asked "Plot every nth pixel for n =" when you are in 2-dimensional

rectangular coordinates. The screen has 640 pixels across. For most

graphs it is sufficient to plot every 2nd to every 5th pixel. The

program draws straight lines between plotted points. Thus you would

usually enter a positive integer from 1 to 10 here, but it could be

any positive number. For certain graphs with great variation, it may

be appropriate to plot even more points than the 640 screen pixels.

The smaller n is, the longer the graph takes to plot and the more

accurate it is. I usually use n = 3 for most graphs.

For polar graphs I usually use n = 20 when asked the corresponding

question. This plots 144 points. Again, n must be positive. The

next question asks where, in revolutions, you want to start and stop

plotting. For example, to let theta run from -pi/2 to +pi/2, you

would enter "-1/4, 1/4". Polar graphing also asks whether you want

coordinate circles plotted. The usual answer is "y" for yes. Then

you can estimate coordinates better.

For 3-dimensional graphs you are asked how many lines you would like

in the x- and y-directions (or in the u- and v-directions). You can

use any number from 1 to 80. Generally 5 to 40 lines give a good

graph. The number of points plotted is the product of one more than

each of the two numbers. Thus for 5 lines in the u-direction and 40

in the v-direction, the program will plot a grid of 6x41 = 246

points. The time required to do the plotting varies accordingly. If

you are graphing a space curve, you are asked "How many t-values?".

Generally 40 to 100 points suffice, although 1 to 2000 will be

accepted.

After a 3-dimensional plot is completed, you must hit any key to see

the function displayed. Two-dimensional graphs automatically display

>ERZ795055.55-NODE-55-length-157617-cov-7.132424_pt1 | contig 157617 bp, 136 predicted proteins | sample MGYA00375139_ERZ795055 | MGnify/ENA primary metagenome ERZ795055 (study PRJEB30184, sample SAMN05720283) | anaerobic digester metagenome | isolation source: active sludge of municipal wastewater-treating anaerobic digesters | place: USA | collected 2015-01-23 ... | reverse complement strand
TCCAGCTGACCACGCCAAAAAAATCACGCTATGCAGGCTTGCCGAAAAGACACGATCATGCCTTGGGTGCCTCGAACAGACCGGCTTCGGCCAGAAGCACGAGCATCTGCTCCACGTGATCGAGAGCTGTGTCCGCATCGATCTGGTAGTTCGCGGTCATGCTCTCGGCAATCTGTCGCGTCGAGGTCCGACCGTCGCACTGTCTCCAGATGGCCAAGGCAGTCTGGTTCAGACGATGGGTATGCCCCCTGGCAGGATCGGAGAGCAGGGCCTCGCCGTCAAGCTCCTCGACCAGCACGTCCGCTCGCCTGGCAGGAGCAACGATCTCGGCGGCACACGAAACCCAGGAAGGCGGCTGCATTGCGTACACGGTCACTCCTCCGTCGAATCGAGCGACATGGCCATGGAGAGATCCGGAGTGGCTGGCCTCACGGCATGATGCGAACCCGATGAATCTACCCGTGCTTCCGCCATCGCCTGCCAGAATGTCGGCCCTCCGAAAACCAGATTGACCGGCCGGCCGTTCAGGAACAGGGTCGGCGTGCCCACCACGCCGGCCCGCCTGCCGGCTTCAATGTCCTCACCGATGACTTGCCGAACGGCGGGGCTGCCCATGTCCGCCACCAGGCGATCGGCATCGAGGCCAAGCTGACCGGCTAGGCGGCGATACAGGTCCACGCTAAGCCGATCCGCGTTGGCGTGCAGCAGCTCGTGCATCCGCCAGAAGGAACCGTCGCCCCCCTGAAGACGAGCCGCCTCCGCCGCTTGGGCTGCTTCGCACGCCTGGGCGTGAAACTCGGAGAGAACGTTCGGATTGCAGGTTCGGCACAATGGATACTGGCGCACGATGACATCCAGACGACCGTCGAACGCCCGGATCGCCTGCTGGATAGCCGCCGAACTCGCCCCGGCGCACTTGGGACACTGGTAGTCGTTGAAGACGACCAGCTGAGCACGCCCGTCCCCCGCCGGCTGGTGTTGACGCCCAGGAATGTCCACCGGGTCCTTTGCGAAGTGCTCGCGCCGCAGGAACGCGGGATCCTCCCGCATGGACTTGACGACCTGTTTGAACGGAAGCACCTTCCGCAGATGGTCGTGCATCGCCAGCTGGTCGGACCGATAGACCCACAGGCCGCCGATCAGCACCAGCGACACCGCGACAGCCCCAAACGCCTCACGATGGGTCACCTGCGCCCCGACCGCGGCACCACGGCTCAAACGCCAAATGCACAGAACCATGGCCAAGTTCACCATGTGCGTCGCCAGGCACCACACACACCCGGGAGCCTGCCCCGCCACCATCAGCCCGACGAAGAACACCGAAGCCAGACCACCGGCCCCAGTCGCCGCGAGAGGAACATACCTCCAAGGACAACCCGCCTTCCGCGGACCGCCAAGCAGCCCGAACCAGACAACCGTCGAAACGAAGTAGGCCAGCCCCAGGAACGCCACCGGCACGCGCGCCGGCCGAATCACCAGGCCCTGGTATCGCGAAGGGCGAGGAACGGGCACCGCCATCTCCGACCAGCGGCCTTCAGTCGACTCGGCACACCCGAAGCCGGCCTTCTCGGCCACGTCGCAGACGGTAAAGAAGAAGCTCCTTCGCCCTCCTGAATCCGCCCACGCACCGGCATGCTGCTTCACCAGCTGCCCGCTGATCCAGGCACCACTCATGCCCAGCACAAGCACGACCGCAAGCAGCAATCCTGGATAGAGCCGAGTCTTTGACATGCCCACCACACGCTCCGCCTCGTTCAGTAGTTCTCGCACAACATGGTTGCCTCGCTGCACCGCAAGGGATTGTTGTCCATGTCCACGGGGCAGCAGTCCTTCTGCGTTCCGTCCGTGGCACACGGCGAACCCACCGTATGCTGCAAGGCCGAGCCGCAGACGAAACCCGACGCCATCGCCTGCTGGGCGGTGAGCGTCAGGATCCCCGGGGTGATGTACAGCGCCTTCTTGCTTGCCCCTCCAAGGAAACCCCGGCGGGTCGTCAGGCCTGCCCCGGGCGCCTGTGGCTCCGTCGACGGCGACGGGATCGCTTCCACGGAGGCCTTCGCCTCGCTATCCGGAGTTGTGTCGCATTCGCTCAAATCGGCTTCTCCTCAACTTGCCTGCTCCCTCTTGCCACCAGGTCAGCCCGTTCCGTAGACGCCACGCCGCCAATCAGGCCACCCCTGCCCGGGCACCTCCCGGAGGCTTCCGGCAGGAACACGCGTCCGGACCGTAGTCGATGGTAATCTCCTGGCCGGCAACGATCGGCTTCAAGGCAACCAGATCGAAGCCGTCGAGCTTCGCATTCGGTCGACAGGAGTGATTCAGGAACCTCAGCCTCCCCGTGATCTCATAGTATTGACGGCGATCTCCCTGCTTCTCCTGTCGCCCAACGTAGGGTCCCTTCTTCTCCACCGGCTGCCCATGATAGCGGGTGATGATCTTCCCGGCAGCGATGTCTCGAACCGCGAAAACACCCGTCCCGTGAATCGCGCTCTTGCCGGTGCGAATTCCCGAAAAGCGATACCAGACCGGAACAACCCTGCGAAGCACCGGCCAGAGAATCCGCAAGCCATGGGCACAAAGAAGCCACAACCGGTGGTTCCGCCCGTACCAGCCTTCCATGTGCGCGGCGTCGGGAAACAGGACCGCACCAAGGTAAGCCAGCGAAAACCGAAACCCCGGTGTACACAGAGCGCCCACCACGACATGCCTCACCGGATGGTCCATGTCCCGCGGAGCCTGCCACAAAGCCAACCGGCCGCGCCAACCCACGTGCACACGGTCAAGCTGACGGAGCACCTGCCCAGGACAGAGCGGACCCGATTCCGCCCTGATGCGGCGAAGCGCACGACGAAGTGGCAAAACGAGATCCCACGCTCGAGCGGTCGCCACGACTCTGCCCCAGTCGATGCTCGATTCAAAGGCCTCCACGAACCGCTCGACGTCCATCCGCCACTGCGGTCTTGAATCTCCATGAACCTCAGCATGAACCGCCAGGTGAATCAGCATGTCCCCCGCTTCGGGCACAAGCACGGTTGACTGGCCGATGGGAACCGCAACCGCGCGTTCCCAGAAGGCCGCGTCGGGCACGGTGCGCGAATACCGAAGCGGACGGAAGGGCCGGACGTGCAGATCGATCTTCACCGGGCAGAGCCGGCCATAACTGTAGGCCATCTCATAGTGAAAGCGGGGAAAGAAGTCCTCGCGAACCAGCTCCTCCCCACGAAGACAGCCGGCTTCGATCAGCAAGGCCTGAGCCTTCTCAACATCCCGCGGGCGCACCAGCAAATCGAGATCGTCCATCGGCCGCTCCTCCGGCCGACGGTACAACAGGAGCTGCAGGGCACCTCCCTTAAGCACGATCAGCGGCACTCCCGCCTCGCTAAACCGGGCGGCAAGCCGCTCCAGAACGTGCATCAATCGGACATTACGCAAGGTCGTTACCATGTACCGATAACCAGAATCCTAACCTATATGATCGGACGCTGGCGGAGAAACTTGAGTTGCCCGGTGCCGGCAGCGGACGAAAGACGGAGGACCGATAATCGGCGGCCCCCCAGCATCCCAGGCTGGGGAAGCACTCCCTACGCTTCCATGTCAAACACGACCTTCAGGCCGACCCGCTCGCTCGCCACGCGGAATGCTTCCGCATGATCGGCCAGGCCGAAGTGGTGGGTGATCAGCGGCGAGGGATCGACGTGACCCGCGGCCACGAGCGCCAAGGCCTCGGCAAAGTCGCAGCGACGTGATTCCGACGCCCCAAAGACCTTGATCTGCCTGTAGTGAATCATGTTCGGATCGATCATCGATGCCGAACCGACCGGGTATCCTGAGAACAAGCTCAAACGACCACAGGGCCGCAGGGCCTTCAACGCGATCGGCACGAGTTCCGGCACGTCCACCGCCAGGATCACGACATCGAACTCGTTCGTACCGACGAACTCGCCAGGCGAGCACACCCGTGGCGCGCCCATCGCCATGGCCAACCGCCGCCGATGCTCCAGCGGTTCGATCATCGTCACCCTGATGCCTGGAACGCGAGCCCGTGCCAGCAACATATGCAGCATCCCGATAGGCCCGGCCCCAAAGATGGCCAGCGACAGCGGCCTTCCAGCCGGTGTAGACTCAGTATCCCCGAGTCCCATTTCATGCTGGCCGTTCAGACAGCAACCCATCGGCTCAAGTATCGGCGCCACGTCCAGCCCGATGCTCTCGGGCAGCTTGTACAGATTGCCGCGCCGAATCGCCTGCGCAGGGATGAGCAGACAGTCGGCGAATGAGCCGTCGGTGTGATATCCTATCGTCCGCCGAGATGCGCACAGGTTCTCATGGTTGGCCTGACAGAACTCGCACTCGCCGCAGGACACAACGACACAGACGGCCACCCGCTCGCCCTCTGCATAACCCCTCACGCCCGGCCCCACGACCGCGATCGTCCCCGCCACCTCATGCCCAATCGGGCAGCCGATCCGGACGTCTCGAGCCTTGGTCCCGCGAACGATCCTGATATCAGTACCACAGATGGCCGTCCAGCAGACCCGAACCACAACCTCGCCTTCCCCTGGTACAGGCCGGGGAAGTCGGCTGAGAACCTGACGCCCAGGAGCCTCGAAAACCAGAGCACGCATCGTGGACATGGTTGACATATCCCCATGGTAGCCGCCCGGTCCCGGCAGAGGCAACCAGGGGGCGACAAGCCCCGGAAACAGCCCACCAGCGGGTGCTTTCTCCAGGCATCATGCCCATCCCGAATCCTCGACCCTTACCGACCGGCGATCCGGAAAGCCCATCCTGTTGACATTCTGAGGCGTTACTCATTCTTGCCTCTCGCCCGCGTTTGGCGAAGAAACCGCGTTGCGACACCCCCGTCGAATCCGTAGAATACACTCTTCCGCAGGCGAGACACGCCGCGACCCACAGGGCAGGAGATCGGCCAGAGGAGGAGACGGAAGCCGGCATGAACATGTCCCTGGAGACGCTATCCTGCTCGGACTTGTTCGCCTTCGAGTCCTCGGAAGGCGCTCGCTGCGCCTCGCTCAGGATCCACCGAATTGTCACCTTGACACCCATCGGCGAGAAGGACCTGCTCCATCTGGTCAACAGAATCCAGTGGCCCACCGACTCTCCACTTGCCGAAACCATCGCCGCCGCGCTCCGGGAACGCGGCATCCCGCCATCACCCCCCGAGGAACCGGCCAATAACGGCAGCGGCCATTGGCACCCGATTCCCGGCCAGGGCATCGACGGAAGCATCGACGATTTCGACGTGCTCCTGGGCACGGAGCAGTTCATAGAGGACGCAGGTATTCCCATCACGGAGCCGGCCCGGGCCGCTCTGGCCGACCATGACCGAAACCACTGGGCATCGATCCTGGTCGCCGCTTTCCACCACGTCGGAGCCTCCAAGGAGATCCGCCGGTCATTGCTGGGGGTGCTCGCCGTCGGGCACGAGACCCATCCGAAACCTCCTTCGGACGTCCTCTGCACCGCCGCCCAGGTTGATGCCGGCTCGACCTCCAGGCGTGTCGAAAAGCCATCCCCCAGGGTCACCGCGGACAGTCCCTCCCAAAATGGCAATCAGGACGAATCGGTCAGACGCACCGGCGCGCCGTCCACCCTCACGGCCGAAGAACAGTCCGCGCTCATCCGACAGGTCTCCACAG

the function when graphing is complete. To continue, hit any key

(again). You are asked "Do you want to graph this same function

again?" If you answer "y", you can re-enter the variable limits and

re-graph the last function that you just graphed. Thus you can

"zoom" any function after graphing it, without having to re-enter

the function. If you answer "n", then you are asked if you want to

graph another function on top of this one. A "y" answer allows you

choose (in most cases) whether you want to use a new color and then

to enter a new function and plot it on the same axes on top of the

previously-plotted graph(s). Another "n" answer and you are asked

to decide whether you want to quit or start over right from the

beginning. A "p" answer (plot a new graph) saves you from having to

load the program again.

The 3-dimensional rectangular graph (only) has a built-in hidden-

line routine included. Also the "underside" of the graph is a

different color from the "top" of the graph. Hence plotting another

graph on top of such a graph, although permitted, is not recommended.

Also, the colors do not change here when a new graph is plotted.

This program is supplied as shareware. You are encouraged to pass

it along to others, along with the original Turbo Basic listing and

this file. If you use this program, you are asked to mail $5 to

the author, listed below. If you wish the latest version of this

program on disk, please send $10. The first person sending any

valid correction to the program will receive a free update disk.

Send your $5 or $10 to

Clayton W. Dodge

Mathematics Department

University of Maine

Orono, Maine 04469

AGR, ver. 1.00

December 9, 2017